Scotland Yard played British mercenaries in battle against LTTE – World News

Scotland Yard played British mercenaries in battle against LTTE – World News

Scotland Yard’s war crimes team, which is part of its counter-terrorism command, began an investigation into the role of British mercenaries in fighting the LTTE rebels in Sri Lanka in the 1980s.

The Metropolitan Police said it received a referral in March about alleged war crimes, which has now come to the fore as an investigation.

It reveals that a private security company, Kini Meeni Services (KMS), had designated a special unit of the Sri Lankan police in the 1980s as the Special Task Force (STF), which had insurgents from the Liberation Tigers of Tamil Salem (LTTE) Asked to fight.

References emerged in a book by British investigative journalist Phil Miller earlier this year based on rejected government documents and freedom of information requests.

The book, titled ‘Kenny Mainy: The British Merchants Who Got Away With War Crime’, also claimed that the Indian Peace Keeping Force (IPKF) received air support from some of them for some UK pilots.

A statement from the Met Police said, “We can confirm that Met’s War Crimes Team – part of its Counter Terrorism Command – related to war crimes committed by British traders in Sri Lanka during March 1980 A referral was received. “

“Upon receipt of the referral, the war crimes team started a busy practice in the matter and subsequently launched an investigation. We are not ready to discuss any more details in this case which remains an active and ongoing police investigation in this case.

Kinney Meany, by the title of the book, is believed to be an Arabic slang for clandestine activities and was run by a retired colonel, Jim Johnson – a former Special Air Service (SAS) commander who carried out secret missions in Yemen and Oman. .

Johnson’s counter-insurgency experience came to the attention of Sri Lankan President Junius Jayawardene at the start of the Sri Lankan civil war in 1983, when the Anglophile leader was looking for British aid to defeat the Tamil Tigers.

Britain refused to officially send troops to help Jayawardene, fearing that it would jeopardize “substantial commercial and defense” deals.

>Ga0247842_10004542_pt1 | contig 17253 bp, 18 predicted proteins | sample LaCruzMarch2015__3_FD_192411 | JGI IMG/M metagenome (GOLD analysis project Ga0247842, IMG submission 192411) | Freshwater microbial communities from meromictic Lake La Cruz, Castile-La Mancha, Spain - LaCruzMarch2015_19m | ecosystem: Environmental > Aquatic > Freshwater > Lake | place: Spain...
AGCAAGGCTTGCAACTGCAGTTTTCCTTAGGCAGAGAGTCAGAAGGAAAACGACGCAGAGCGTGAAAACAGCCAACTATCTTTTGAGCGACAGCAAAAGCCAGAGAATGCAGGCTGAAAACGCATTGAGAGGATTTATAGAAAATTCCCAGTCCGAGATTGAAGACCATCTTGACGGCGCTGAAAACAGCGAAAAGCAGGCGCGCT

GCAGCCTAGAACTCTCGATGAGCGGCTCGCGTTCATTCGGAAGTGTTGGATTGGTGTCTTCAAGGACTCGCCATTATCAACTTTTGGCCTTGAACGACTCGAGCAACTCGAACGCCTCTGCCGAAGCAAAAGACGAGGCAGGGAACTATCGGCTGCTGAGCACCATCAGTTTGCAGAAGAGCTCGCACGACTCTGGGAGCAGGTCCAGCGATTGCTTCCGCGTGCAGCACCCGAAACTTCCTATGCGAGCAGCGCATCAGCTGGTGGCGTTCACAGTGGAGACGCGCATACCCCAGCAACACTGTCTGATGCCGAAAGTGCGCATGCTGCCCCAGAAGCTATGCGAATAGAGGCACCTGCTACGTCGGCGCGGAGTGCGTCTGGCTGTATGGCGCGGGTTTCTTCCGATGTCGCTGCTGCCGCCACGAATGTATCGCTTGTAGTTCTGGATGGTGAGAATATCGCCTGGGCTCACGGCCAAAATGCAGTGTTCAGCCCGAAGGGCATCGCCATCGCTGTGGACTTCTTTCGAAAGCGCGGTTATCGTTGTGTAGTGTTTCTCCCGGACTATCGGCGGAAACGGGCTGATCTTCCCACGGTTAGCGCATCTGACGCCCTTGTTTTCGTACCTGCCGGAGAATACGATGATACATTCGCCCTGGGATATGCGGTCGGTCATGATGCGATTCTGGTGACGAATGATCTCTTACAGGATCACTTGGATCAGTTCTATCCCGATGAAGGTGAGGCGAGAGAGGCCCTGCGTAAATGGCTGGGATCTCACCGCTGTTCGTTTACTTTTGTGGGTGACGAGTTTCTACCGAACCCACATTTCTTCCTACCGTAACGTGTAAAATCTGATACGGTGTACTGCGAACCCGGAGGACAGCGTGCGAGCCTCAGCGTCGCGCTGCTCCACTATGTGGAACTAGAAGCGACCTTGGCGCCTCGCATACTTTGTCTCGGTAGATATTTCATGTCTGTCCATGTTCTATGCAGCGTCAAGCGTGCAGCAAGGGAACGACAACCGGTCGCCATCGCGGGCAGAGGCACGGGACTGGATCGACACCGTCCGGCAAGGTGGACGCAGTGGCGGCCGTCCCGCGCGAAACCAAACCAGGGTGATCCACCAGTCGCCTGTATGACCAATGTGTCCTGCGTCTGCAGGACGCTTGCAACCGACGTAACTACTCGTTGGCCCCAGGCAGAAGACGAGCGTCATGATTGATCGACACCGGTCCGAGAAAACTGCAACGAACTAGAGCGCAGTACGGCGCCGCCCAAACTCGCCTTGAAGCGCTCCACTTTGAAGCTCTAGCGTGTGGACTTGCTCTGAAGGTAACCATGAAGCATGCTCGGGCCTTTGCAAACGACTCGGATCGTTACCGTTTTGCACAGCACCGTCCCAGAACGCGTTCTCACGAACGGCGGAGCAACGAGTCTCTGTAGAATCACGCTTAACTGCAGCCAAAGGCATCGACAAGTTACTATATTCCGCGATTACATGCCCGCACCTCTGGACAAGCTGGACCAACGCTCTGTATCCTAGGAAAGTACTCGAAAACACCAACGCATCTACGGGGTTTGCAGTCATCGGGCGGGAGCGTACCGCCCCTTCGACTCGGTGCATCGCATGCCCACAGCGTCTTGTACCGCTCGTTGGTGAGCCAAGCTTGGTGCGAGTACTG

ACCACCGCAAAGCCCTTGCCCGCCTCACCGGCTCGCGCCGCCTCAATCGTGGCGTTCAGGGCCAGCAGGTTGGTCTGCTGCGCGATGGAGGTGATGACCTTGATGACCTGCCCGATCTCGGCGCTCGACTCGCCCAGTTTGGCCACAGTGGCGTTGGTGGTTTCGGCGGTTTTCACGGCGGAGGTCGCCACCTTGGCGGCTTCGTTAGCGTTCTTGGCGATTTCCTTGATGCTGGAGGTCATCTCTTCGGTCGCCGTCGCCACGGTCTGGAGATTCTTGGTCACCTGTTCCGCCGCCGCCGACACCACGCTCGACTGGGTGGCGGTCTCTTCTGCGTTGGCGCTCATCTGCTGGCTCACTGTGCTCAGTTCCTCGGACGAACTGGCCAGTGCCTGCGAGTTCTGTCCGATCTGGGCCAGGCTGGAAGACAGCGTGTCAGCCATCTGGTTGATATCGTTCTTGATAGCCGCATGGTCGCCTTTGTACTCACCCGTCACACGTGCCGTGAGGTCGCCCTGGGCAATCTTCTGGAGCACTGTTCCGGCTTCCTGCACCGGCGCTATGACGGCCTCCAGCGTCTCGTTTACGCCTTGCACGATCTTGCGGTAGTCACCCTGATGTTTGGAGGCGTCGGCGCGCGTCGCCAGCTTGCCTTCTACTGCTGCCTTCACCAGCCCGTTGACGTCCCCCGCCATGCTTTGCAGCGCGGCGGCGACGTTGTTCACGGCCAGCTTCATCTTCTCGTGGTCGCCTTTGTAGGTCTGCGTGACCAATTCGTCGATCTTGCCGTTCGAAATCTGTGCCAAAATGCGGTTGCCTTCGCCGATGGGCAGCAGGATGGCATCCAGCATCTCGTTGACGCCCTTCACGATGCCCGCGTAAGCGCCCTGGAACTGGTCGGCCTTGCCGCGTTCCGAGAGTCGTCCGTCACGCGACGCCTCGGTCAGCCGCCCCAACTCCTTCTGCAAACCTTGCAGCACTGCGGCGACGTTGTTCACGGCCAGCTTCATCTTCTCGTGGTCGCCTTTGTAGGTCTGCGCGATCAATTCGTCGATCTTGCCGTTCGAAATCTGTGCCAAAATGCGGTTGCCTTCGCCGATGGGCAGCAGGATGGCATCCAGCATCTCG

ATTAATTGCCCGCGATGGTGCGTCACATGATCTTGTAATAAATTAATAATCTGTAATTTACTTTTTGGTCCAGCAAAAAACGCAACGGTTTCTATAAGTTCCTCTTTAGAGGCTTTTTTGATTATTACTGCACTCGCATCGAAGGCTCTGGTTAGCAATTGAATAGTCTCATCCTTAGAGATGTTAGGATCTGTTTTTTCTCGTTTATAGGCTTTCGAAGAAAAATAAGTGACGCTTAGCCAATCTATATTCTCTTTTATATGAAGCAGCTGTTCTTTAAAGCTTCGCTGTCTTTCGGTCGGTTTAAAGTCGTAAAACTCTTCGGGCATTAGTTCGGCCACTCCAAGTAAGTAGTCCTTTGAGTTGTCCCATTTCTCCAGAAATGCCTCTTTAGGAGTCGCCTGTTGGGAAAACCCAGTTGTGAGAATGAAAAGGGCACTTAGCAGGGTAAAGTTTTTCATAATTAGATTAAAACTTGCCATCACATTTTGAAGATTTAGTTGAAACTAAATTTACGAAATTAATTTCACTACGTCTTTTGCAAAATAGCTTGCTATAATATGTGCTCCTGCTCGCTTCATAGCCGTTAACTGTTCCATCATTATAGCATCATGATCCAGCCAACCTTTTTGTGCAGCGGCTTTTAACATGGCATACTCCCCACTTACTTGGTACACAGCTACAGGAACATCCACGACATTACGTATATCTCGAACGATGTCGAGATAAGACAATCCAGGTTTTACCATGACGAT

“I welcome this police investigation which is long overdue. Much of the evidence against KMSS is contained in files from the British Foreign Office, which were classified for 30 years, allowing some senior KMS figures to pass without facing justice, ”said Miller, referring to the Met police investigation.

“More evidence is coming out that KMSS has been linked not only to the atrocities against Sri Lanka’s Tamil minority, but also against the Sinhalese majority, so a lot of questions have to be asked about the role of this British company in Sri Lanka’s turbulent history.” . ,” he said.

The Tamil Information Center (TIC) in London sent a detailed dossier of evidence to the Met Police earlier this year.

“The war crimes committed by the Sri Lankan state, the assistance of British mercenaries led to the death, displacement and widespread suffering of Tamil people.

“All those who committed those war crimes should be brought to justice. We hope that this investigation is ultimately the first step to a successful prosecution, ”said Anuraj Sinna, a director of the Tamil Information Center.

KMSS personnel are accused of allegedly flying helicopter gunships which were involved in attacks on Tamil civilians. The company’s employees trained Sri Lankan paramilitaries and commandos at the highest level, along with providing operational advice.

Paul Herron, a lawyer at the Public Interest Law Center representing TIC, said: “This is the first investigation that we know of British mercenaries working overseas and accused of committing war crimes. KMS was involved in covert activities across the planet from Nicaragua to Sri Lanka. “The KMSS came into existence with war-torn British veterans in the 1970s and, according to Miller’s book based on previously classified accounts, was active in controversial actions around the world and the UK governments of the time were unable to fully control them.” Were.

Despite Indian diplomats denouncing the presence of British mercenaries in Sri Lanka, the IPKF is believed to have received air support from these for-hire British pilots.

According to the book, the secret use of British traders lasted for four months following the Indo-Lanka Accord between 1987’s former Prime Minister Rajiv Gandhi and Jayawardene.

The book also traces the involvement of British mercenaries in atrocities against Tamil citizens, which occurred before the arrival of the IPKF.

The Liberation Tigers of Tamil Eelam (LTTE) carried out a military campaign for a separate Tamil homeland in the island nation’s northern and eastern provinces before its collapse in 2009 after the Sri Lankan army killed its supreme soldier Velupillai Prabhakaran.

Sri Lanka’s human rights record has been the subject of international condemnation, particularly over the impurity gained by law enforcement officials.

The United Nations Human Rights Council has called for an international investigation into alleged war crimes during a military conflict with the LTTE.

According to government figures, around 20,000 people are missing due to various conflicts, including a 30-year-long separatist war with the Lanka Tamils ​​in the north and east, who claimed at least 100,000 lives.

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